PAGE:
‘It was so gripping that I read it in two sittings.’
Auē by Becky Manawatu
‘It pulled me out of the pandemic reading slump’ The story is told from the first-person perspectives of nine-year-old Arama and 17-year-old Taukiri, whose parents have died. But through the third-person narration of Jade, with help from a ghost, we come to understand the bigger story, one of gangs, violence and, perhaps, history bound to repeat itself. It was so gripping that I read it in two sittings. Rachel J Fenton, 45, charity shop worker and writer, Aotearoa (New Zealand)
The Crow Road by Iain Banks
‘Now I read almost every night’ I hadn’t read for pleasure in years, although I was an avid reader as a child. I had simply stopped making time to read for myself. A friend gave me their copy of The Crow Road, and I devoured it. I hadn’t read anything like it before; the use of language and the classic mystery running through. I felt like the characters were my peers. Now I read almost every night. Emily Venables, 34, photography lecturer, Isle of Wight
Hamnet by Maggie O’Farrell
‘The characters are fantastic.’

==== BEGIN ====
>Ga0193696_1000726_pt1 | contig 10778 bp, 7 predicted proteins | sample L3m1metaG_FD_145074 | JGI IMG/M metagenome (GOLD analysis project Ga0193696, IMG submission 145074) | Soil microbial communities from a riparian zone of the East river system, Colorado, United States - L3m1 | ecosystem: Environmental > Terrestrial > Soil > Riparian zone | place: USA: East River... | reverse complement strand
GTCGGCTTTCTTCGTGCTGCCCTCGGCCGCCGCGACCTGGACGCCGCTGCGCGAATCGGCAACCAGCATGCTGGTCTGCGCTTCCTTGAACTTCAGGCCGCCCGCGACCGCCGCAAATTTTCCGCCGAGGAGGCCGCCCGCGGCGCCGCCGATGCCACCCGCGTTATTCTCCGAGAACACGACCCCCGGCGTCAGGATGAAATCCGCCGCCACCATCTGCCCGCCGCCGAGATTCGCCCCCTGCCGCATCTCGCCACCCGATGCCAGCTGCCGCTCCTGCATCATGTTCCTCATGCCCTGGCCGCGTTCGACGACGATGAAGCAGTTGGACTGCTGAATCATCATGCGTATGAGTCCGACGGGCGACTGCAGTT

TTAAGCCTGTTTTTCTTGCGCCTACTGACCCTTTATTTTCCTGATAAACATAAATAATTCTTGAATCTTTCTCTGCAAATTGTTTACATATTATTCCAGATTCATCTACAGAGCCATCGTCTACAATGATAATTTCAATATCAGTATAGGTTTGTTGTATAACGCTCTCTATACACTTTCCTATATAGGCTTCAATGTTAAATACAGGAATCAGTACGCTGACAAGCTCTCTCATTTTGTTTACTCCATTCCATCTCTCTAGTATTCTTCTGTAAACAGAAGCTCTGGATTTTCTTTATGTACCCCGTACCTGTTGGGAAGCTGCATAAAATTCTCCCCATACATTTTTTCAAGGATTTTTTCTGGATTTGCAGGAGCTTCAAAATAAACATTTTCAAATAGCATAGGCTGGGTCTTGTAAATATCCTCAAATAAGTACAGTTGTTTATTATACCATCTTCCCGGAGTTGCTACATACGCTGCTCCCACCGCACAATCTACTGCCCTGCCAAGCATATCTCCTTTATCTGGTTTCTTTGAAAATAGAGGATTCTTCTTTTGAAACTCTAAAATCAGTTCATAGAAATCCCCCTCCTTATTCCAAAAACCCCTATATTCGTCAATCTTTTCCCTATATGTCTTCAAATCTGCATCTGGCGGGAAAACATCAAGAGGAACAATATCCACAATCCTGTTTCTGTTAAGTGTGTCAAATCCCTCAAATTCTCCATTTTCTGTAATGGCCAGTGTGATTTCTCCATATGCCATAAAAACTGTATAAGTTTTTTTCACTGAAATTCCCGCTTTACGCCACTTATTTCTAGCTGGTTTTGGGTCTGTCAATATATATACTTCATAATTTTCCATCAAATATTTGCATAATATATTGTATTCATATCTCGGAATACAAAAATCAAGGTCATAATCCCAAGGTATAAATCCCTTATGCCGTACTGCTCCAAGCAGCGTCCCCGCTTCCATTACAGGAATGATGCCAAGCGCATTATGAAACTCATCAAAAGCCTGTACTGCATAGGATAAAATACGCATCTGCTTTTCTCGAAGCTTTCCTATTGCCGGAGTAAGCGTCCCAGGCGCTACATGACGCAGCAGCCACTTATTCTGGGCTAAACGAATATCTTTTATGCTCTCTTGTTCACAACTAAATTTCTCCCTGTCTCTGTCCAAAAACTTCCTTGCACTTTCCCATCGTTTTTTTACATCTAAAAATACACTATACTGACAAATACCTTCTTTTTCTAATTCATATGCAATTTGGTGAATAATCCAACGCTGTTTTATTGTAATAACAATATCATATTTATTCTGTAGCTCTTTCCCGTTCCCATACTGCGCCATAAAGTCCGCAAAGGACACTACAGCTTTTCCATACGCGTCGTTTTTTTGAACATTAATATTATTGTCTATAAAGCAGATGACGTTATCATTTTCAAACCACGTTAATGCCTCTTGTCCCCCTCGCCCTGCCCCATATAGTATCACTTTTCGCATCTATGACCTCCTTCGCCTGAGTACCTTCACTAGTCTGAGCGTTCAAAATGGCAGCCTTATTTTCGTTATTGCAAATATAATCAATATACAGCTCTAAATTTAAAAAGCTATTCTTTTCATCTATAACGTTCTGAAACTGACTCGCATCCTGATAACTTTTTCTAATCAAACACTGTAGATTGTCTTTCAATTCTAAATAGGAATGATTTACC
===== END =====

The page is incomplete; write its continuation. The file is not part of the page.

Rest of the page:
‘The first book in ages to pull me in’ I have been reading quite a bit during lockdown, but have found it hard to focus. Hamnet is the first book in ages to pull me in whenever I have a few minutes. The characters are fantastic, along with the bold descriptions of really difficult subjects, such as domestic violence, family tensions, childbirth and death. It is set in the 1500s, but never feels out of reach. Ruth Bone, 42, environmental sector worker, Andover
White Teeth by Zadie Smith
‘It’s been the best aspect of lockdown by far’ Last year was a whirlwind for me, as I was helping out with Imperial College London’s Covid response team. But I did manage to get through White Teeth. What I loved about the book was its focus on the immigrant experience in Britain. Samad is initially so buoyed up by the opportunity of Britain, but becomes progressively bitter about the everyday reality. I finished this in about a week last June, and have kept up the pace since. It’s been the best aspect of lockdown by far. Josh D’Aeth, 26, PhD student in infectious disease epidemiology, London